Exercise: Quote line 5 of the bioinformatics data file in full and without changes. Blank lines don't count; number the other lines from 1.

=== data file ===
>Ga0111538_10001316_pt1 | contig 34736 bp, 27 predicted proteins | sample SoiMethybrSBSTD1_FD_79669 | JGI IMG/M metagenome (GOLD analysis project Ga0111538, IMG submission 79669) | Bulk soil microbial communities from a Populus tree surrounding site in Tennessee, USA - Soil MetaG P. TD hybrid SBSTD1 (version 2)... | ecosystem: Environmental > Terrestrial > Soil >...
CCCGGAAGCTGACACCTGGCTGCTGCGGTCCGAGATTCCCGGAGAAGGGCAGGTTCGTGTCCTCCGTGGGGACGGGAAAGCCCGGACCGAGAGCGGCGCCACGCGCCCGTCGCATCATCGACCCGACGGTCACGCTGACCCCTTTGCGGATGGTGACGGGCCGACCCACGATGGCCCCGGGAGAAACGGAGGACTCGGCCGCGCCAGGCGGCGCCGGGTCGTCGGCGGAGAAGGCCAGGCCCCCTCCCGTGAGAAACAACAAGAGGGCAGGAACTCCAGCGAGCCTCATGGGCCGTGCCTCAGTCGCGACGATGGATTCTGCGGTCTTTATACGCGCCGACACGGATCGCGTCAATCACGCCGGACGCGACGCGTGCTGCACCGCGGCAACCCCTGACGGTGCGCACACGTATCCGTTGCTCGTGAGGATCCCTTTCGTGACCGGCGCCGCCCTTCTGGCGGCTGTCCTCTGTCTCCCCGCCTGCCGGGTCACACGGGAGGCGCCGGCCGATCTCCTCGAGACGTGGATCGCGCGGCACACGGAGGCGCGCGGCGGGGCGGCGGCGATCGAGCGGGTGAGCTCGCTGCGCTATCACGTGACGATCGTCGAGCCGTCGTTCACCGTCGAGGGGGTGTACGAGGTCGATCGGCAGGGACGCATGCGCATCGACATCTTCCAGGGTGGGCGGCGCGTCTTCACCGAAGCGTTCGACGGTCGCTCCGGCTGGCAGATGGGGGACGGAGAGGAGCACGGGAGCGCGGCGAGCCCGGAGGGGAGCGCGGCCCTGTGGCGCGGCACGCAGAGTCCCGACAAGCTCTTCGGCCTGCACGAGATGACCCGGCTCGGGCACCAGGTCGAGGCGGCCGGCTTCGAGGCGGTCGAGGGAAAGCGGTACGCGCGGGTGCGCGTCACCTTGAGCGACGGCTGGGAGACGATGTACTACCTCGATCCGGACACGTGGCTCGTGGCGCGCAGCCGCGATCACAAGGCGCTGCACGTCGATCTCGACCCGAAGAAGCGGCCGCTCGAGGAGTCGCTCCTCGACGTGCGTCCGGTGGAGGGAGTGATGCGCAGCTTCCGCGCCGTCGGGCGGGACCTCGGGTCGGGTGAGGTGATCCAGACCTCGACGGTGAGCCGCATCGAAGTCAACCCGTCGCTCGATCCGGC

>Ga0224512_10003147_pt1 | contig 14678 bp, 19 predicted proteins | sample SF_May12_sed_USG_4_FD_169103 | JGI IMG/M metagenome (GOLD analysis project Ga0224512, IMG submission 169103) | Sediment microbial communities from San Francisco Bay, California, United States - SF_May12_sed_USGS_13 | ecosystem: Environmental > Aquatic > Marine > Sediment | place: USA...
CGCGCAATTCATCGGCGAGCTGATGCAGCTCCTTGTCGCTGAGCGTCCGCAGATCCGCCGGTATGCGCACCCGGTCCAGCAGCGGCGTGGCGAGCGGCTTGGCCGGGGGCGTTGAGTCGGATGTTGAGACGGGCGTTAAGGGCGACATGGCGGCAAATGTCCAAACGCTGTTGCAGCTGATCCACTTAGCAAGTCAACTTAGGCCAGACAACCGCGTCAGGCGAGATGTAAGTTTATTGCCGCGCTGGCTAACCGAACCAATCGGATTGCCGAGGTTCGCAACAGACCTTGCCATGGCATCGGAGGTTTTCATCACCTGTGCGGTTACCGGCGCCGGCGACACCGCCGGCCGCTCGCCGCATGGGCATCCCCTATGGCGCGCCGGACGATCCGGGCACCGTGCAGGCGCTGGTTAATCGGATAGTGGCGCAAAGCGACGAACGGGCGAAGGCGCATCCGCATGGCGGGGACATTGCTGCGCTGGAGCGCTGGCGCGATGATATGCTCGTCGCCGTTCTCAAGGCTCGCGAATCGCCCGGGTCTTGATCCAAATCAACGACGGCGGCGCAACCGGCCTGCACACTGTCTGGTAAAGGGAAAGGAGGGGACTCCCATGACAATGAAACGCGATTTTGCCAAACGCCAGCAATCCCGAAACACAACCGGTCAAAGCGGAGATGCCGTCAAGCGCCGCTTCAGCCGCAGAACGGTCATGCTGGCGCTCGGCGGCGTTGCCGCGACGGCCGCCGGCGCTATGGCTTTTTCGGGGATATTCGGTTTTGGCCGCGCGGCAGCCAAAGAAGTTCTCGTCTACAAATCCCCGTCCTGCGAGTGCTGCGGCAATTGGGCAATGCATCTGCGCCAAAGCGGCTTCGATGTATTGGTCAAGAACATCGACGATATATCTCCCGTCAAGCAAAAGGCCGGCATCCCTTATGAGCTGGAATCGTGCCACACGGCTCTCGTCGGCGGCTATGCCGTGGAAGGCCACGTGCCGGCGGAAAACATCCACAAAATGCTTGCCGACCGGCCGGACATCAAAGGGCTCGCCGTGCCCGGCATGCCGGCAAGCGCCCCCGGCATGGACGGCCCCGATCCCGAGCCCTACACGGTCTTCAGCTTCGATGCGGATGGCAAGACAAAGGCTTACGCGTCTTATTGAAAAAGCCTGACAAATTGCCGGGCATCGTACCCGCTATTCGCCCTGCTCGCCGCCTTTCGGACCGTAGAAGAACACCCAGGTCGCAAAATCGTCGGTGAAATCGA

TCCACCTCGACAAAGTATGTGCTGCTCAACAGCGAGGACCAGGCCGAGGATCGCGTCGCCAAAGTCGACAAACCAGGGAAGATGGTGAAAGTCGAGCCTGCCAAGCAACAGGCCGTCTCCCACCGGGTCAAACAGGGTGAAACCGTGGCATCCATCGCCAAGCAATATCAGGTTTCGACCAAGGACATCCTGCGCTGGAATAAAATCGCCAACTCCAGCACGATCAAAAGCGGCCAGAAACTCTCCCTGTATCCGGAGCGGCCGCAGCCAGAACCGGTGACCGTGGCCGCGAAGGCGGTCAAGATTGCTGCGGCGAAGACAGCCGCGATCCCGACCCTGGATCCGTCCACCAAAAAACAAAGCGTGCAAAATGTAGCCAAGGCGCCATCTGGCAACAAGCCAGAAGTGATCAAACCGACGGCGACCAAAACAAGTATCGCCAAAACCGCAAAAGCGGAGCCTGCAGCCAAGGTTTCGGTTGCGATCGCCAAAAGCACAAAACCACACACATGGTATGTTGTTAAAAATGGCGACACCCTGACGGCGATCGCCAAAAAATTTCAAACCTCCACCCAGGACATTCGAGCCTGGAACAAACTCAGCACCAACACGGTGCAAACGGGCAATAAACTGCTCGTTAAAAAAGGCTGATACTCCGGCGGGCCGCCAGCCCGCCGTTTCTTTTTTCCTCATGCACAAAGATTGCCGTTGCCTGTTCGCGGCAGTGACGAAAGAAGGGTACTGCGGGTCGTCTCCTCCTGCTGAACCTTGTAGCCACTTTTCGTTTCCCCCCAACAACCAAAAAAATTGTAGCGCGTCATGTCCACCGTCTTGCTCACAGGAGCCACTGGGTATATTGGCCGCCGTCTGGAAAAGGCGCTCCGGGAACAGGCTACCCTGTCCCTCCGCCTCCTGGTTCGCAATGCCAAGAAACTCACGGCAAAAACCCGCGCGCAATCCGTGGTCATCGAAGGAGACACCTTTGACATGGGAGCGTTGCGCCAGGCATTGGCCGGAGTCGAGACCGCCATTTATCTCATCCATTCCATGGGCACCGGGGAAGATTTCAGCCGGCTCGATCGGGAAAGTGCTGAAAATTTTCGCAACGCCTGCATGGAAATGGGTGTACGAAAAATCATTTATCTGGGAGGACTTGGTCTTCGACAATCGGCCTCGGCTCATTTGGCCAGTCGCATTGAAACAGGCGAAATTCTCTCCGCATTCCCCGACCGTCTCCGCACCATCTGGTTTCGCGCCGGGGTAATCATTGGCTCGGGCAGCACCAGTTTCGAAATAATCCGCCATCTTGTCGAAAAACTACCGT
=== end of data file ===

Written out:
TCCACCTCGACAAAGTATGTGCTGCTCAACAGCGAGGACCAGGCCGAGGATCGCGTCGCCAAAGTCGACAAACCAGGGAAGATGGTGAAAGTCGAGCCTGCCAAGCAACAGGCCGTCTCCCACCGGGTCAAACAGGGTGAAACCGTGGCATCCATCGCCAAGCAATATCAGGTTTCGACCAAGGACATCCTGCGCTGGAATAAAATCGCCAACTCCAGCACGATCAAAAGCGGCCAGAAACTCTCCCTGTATCCGGAGCGGCCGCAGCCAGAACCGGTGACCGTGGCCGCGAAGGCGGTCAAGATTGCTGCGGCGAAGACAGCCGCGATCCCGACCCTGGATCCGTCCACCAAAAAACAAAGCGTGCAAAATGTAGCCAAGGCGCCATCTGGCAACAAGCCAGAAGTGATCAAACCGACGGCGACCAAAACAAGTATCGCCAAAACCGCAAAAGCGGAGCCTGCAGCCAAGGTTTCGGTTGCGATCGCCAAAAGCACAAAACCACACACATGGTATGTTGTTAAAAATGGCGACACCCTGACGGCGATCGCCAAAAAATTTCAAACCTCCACCCAGGACATTCGAGCCTGGAACAAACTCAGCACCAACACGGTGCAAACGGGCAATAAACTGCTCGTTAAAAAAGGCTGATACTCCGGCGGGCCGCCAGCCCGCCGTTTCTTTTTTCCTCATGCACAAAGATTGCCGTTGCCTGTTCGCGGCAGTGACGAAAGAAGGGTACTGCGGGTCGTCTCCTCCTGCTGAACCTTGTAGCCACTTTTCGTTTCCCCCCAACAACCAAAAAAATTGTAGCGCGTCATGTCCACCGTCTTGCTCACAGGAGCCACTGGGTATATTGGCCGCCGTCTGGAAAAGGCGCTCCGGGAACAGGCTACCCTGTCCCTCCGCCTCCTGGTTCGCAATGCCAAGAAACTCACGGCAAAAACCCGCGCGCAATCCGTGGTCATCGAAGGAGACACCTTTGACATGGGAGCGTTGCGCCAGGCATTGGCCGGAGTCGAGACCGCCATTTATCTCATCCATTCCATGGGCACCGGGGAAGATTTCAGCCGGCTCGATCGGGAAAGTGCTGAAAATTTTCGCAACGCCTGCATGGAAATGGGTGTACGAAAAATCATTTATCTGGGAGGACTTGGTCTTCGACAATCGGCCTCGGCTCATTTGGCCAGTCGCATTGAAACAGGCGAAATTCTCTCCGCATTCCCCGACCGTCTCCGCACCATCTGGTTTCGCGCCGGGGTAATCATTGGCTCGGGCAGCACCAGTTTCGAAATAATCCGCCATCTTGTCGAAAAACTACCGT